Last edited by Nicadraus on Fri May 22, 2015 9:11 pm, edited 1 time in total.

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Re: Diecast Models Photography: Tips & Tricks

Post by [KRAFTIG] » Sun Feb 15, 2015 10:52 am

Thank you sir for sharing some of your excellent tips with us. I've moved the thread to the Photography section with a Sticky. Cheers!

PS - I'm going to publish on the website with permission of course? :deal:

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Re: Diecast Models Photography: Tips & Tricks

Post by Nicadraus » Sun Feb 15, 2015 11:12 am

No problem at all KRAFTIG. ;)

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Re: Diecast Models Photography: Tips & Tricks

Post by StratosWRC » Sun Feb 15, 2015 12:31 pm

Excellent tips, thank you!

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Re: Diecast Models Photography: Tips & Tricks

Post by Zondaracer » Sun Feb 15, 2015 4:04 pm

As an extra trick for added sharpness I found a useful feature on my DSLR camera. Perhaps a handy trick that is also available in other camera's.
Although using a tripod I still had a little bit of unsharpness in my pictures. Reason was me pushing the button or the mirror clicking. It would cause a minimal movement in the camera. I have now found a 2 second self timer in the menu. When I make the picture, the mirror clicks open but only 2 seconds later the picture is taken. This has increased the quality of my pics. Still learning though, but I am getting there. Should anyone suffer from unsharp pics while using a tripod, see if this feature is available in your camera menu.

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Re: Diecast Models Photography: Tips & Tricks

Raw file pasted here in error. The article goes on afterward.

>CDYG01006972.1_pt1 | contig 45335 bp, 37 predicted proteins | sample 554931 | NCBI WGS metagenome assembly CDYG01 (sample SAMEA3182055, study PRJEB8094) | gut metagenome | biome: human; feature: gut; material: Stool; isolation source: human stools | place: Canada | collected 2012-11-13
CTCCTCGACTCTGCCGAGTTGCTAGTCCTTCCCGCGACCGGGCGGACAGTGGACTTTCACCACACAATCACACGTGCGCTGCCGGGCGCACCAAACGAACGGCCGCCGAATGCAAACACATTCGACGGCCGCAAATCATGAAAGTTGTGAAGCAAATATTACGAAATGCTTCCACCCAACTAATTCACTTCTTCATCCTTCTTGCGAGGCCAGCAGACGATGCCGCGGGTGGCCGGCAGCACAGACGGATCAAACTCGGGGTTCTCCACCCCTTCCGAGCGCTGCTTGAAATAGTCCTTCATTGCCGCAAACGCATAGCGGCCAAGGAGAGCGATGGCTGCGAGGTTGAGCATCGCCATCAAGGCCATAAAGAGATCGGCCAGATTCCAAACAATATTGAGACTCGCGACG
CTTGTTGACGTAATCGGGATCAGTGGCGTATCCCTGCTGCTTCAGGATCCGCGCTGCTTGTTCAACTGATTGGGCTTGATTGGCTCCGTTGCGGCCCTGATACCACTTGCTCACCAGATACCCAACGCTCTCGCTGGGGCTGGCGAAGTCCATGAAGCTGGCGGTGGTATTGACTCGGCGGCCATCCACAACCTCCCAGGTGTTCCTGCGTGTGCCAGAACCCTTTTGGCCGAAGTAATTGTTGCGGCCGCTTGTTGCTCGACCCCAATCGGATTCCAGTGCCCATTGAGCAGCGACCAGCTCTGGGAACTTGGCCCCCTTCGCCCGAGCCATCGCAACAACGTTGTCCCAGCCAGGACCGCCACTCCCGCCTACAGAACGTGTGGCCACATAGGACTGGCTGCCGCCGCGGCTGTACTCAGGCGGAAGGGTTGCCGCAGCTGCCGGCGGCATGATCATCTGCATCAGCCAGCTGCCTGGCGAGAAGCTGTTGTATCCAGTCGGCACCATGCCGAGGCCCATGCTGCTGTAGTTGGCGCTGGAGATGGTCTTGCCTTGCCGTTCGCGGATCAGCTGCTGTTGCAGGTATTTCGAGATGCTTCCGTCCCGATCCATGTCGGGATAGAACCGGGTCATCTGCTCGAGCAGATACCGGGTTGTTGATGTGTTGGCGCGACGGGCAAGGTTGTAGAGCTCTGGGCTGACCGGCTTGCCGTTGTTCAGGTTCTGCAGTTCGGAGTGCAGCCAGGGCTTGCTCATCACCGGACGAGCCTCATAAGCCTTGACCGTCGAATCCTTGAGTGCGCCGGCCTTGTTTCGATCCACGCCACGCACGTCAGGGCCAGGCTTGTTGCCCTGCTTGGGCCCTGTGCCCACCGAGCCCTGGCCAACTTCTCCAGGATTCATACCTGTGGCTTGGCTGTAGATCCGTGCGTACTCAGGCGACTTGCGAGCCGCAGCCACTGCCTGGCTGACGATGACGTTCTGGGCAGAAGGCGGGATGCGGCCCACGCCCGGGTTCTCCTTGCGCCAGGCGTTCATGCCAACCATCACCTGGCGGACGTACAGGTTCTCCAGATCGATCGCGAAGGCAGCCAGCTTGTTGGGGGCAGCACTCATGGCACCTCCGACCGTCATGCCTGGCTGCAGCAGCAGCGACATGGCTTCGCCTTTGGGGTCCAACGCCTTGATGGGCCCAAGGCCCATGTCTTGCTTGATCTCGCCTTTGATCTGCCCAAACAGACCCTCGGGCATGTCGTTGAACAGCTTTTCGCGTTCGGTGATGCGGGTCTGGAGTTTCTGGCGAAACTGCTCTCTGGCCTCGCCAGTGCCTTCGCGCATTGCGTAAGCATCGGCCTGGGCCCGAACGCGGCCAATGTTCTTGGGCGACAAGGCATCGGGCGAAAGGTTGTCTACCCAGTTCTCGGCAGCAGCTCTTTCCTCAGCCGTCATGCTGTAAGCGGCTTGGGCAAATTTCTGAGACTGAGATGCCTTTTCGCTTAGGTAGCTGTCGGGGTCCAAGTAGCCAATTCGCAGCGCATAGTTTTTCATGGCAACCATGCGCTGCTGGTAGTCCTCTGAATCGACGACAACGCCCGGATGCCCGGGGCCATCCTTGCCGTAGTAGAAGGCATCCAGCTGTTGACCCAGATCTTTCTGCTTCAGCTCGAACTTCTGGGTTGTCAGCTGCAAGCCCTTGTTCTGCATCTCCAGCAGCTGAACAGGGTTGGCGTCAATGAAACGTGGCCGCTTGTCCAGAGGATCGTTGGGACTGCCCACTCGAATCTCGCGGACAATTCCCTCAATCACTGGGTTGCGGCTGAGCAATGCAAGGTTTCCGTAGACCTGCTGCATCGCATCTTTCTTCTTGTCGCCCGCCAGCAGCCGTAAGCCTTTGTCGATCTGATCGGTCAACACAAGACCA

Post by [KRAFTIG] » Sun Feb 15, 2015 4:36 pm

Zondaracer wrote:As an extra trick for added sharpness I found a useful feature on my DSLR camera. Perhaps a handy trick that is also available in other camera's.
Although using a tripod I still had a little bit of unsharpness in my pictures. Reason was me pushing the button or the mirror clicking. It would cause a minimal movement in the camera. I have now found a 2 second self timer in the menu. When I make the picture, the mirror clicks open but only 2 seconds later the picture is taken. This has increased the quality of my pics. Still learning though, but I am getting there. Should anyone suffer from unsharp pics while using a tripod, see if this feature is available in your camera menu.
Some cameras have a remote feature too that can be utilized too. I bought one for my Nikon D40 for less than $10

Image

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Re: Diecast Models Photography: Tips & Tricks

Post by Kwando » Sun Feb 15, 2015 6:08 pm

Awesome tutorial! I've always wanted to try it..but for a tripod I always recommend spending decent coin on one. It doesn't have to be the most expensive one but midrange is good. The last thing I would want is my tripod toppling over because it's a cheap piece of crap and breaking my expensive camera.

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Re: Diecast Models Photography: Tips & Tricks

Post by Zondaracer » Sun Feb 15, 2015 6:12 pm

[KRAFTIG] wrote: